Monday, April 22, 2013

Ignoring Japanese war atrocities

Having read this news article about the recent visit of Japan's PM Shinzo Abe to the Yasukuni shrine, and the corresponding conversation with my dad, it reminded me of a strange conversation I had with my wife some time ago.

First, some context, if you're unfamiliar with the Yasukuni shrine, you should in the very least know that it houses the "spirits" of a number of World War II war criminals, I also recommend reading at least this section of the almighty wiki.

A year or two ago, I was watching the film "City of Life and Death" (or "Nanjing! Nanjing!"), on the recommendation of a Chinese friend. The film is centred on the life & death struggle of people caught in the infamous "Rape of Nanking".

My wife asked what I was watching, and I tried to explain it to her. I wasn't entirely surprised (considering the infamy of the Japanese history education) that she didn't seem to know what the Rape of Nanking was, so I explained that to her as well. To me, her response was astonishing:
"Yes, but you can't really know these things, since you weren't there"

To be honest, I was so taken aback by that response (and kind of still am) that I forget how I responded. I think the thing that surprises me most is that there is absolutely no reason at all anyone should come up with an answer like that. You can't simply "fake" a horror on the scale of the Rape of Nanking, but then how the hell do you respond to a statement like hers? Its not like I'm in a great position to start rummaging through the evidence and prove it to her, all I can do is say "I've read this and that", and explain that its the prevailing view of events through the rest of the world...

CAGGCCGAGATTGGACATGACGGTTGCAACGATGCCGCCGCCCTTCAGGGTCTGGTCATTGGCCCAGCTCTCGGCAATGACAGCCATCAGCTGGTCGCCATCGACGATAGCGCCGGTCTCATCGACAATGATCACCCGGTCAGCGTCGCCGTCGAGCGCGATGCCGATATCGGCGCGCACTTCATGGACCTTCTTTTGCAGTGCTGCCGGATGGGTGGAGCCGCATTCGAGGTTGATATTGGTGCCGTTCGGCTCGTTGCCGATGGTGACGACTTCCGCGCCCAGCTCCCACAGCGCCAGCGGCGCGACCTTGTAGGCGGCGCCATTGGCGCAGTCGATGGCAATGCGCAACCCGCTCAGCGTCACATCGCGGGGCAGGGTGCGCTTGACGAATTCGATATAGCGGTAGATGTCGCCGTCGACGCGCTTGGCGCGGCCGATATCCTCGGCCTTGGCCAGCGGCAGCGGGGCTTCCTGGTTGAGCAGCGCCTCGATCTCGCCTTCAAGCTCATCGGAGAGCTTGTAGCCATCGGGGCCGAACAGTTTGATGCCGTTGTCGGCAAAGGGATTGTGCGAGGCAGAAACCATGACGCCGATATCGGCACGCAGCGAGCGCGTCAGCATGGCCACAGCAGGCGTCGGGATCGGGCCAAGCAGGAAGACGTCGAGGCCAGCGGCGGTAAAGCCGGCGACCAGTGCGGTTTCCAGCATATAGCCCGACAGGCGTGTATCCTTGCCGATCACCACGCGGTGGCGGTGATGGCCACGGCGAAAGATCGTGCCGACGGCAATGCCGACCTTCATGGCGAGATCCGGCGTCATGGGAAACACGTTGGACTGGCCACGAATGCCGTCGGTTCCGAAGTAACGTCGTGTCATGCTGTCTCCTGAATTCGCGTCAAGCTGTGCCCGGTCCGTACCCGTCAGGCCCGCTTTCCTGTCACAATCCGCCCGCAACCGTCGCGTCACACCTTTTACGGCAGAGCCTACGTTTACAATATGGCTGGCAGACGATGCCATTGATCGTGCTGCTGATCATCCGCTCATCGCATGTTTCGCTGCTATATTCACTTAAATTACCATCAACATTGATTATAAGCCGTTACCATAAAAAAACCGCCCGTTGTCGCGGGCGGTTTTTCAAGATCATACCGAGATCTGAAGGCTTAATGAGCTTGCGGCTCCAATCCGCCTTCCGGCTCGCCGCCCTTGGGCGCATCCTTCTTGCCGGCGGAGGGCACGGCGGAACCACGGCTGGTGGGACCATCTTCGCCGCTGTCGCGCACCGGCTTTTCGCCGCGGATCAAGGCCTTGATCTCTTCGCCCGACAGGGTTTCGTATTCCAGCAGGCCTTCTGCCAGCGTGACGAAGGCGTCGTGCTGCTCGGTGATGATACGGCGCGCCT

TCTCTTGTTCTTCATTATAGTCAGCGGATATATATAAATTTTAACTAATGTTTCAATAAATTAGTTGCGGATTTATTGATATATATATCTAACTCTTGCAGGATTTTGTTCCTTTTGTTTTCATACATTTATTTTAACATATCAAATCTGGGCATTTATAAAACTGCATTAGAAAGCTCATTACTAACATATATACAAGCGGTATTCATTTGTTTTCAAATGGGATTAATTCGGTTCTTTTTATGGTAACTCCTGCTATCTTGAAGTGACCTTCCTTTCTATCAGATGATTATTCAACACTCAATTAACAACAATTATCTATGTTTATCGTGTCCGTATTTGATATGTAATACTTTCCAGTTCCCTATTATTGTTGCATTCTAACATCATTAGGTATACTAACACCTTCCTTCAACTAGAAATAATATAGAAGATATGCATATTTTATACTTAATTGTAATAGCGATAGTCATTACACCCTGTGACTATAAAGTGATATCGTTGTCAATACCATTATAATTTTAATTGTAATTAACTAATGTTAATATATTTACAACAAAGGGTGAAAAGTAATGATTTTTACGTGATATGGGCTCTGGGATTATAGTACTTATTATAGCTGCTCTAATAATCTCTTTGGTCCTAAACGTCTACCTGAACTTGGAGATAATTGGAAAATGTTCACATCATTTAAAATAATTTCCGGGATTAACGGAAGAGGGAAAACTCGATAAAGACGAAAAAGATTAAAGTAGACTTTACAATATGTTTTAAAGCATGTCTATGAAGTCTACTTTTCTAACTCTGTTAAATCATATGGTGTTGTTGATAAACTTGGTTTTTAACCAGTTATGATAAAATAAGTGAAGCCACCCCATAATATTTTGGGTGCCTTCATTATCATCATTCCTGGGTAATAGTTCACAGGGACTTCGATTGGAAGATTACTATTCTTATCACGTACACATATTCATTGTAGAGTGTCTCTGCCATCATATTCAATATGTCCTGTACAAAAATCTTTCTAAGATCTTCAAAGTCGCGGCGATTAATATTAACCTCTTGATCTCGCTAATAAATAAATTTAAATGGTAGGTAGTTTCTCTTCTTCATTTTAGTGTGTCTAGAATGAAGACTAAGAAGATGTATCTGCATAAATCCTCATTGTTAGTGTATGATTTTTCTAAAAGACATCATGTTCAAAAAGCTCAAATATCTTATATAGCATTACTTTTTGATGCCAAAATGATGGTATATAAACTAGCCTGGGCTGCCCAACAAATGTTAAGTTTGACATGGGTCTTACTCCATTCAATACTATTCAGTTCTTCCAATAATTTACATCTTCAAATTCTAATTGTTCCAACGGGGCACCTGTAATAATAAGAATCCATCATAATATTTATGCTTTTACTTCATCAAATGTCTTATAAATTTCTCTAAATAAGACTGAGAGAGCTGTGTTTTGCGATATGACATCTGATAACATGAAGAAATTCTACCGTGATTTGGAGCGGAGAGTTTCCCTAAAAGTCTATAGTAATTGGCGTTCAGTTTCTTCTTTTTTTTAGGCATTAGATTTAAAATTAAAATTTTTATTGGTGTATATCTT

Having been to Germany and seen plaques honouring those who defied the Nazi regime, a kind of solemn celebration that even in the midst of a terrible regime there exist those willing to fight Evil. It seems very strange then, to see the Japanese brushing events under the carpet. Where are Schindler's lists of Japan?

The closest example I know of is Admiral Isoroku, but as much as he didn't want to go to war with America, he still masterminded a good deal of it... No. I don't have a good example, and it worries me that Japan doesn't seem to have it's own heroes who fought against the Evil of the Japanese Empire*.

If Japan isn't going to educate about its war atrocities, its people aren't going to understand properly why its neighbours are so cold towards them, and if they don't debate the Goods and Evils that occurred, what is to stop them making the same mistake in the future?**

*Although, my knowledge of Japanese history is still very lacking.

**Though I doubt things will escalate enough to really warrant this fear..

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